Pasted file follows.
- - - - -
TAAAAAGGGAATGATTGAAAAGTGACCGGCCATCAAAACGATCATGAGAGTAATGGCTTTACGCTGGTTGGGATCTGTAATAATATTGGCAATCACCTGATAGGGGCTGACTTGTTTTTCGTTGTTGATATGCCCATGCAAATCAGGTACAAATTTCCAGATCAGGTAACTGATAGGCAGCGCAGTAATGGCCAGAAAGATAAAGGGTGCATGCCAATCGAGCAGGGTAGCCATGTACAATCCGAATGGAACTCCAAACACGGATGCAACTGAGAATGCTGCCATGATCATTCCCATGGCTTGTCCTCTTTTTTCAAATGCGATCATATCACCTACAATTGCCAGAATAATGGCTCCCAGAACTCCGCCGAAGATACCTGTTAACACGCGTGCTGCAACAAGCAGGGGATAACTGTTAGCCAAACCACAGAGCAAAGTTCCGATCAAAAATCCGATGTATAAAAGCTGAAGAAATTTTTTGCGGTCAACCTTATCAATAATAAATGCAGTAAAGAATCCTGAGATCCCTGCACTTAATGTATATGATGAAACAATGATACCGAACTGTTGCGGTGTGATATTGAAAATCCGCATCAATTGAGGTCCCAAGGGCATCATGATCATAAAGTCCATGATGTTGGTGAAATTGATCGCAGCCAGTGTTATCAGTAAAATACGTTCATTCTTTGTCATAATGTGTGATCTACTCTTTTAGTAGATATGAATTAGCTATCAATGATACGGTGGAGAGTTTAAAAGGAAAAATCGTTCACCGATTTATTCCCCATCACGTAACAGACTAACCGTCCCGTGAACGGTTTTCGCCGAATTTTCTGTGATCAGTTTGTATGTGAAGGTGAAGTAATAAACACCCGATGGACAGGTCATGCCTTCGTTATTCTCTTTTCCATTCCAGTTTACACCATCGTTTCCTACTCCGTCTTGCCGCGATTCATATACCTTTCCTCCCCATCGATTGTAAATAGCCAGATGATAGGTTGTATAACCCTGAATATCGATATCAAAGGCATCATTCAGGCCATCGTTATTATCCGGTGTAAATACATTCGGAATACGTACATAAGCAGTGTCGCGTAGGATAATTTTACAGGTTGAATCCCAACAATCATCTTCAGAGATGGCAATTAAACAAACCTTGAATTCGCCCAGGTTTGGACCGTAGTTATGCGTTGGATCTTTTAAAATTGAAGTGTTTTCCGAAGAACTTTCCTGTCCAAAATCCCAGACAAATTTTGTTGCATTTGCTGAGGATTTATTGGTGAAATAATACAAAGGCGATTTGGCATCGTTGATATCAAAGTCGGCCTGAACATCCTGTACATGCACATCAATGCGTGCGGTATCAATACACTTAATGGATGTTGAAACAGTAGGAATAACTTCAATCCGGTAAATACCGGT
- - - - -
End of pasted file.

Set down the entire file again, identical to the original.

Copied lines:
TAAAAAGGGAATGATTGAAAAGTGACCGGCCATCAAAACGATCATGAGAGTAATGGCTTTACGCTGGTTGGGATCTGTAATAATATTGGCAATCACCTGATAGGGGCTGACTTGTTTTTCGTTGTTGATATGCCCATGCAAATCAGGTACAAATTTCCAGATCAGGTAACTGATAGGCAGCGCAGTAATGGCCAGAAAGATAAAGGGTGCATGCCAATCGAGCAGGGTAGCCATGTACAATCCGAATGGAACTCCAAACACGGATGCAACTGAGAATGCTGCCATGATCATTCCCATGGCTTGTCCTCTTTTTTCAAATGCGATCATATCACCTACAATTGCCAGAATAATGGCTCCCAGAACTCCGCCGAAGATACCTGTTAACACGCGTGCTGCAACAAGCAGGGGATAACTGTTAGCCAAACCACAGAGCAAAGTTCCGATCAAAAATCCGATGTATAAAAGCTGAAGAAATTTTTTGCGGTCAACCTTATCAATAATAAATGCAGTAAAGAATCCTGAGATCCCTGCACTTAATGTATATGATGAAACAATGATACCGAACTGTTGCGGTGTGATATTGAAAATCCGCATCAATTGAGGTCCCAAGGGCATCATGATCATAAAGTCCATGATGTTGGTGAAATTGATCGCAGCCAGTGTTATCAGTAAAATACGTTCATTCTTTGTCATAATGTGTGATCTACTCTTTTAGTAGATATGAATTAGCTATCAATGATACGGTGGAGAGTTTAAAAGGAAAAATCGTTCACCGATTTATTCCCCATCACGTAACAGACTAACCGTCCCGTGAACGGTTTTCGCCGAATTTTCTGTGATCAGTTTGTATGTGAAGGTGAAGTAATAAACACCCGATGGACAGGTCATGCCTTCGTTATTCTCTTTTCCATTCCAGTTTACACCATCGTTTCCTACTCCGTCTTGCCGCGATTCATATACCTTTCCTCCCCATCGATTGTAAATAGCCAGATGATAGGTTGTATAACCCTGAATATCGATATCAAAGGCATCATTCAGGCCATCGTTATTATCCGGTGTAAATACATTCGGAATACGTACATAAGCAGTGTCGCGTAGGATAATTTTACAGGTTGAATCCCAACAATCATCTTCAGAGATGGCAATTAAACAAACCTTGAATTCGCCCAGGTTTGGACCGTAGTTATGCGTTGGATCTTTTAAAATTGAAGTGTTTTCCGAAGAACTTTCCTGTCCAAAATCCCAGACAAATTTTGTTGCATTTGCTGAGGATTTATTGGTGAAATAATACAAAGGCGATTTGGCATCGTTGATATCAAAGTCGGCCTGAACATCCTGTACATGCACATCAATGCGTGCGGTATCAATACACTTAATGGATGTTGAAACAGTAGGAATAACTTCAATCCGGTAAATACCGGT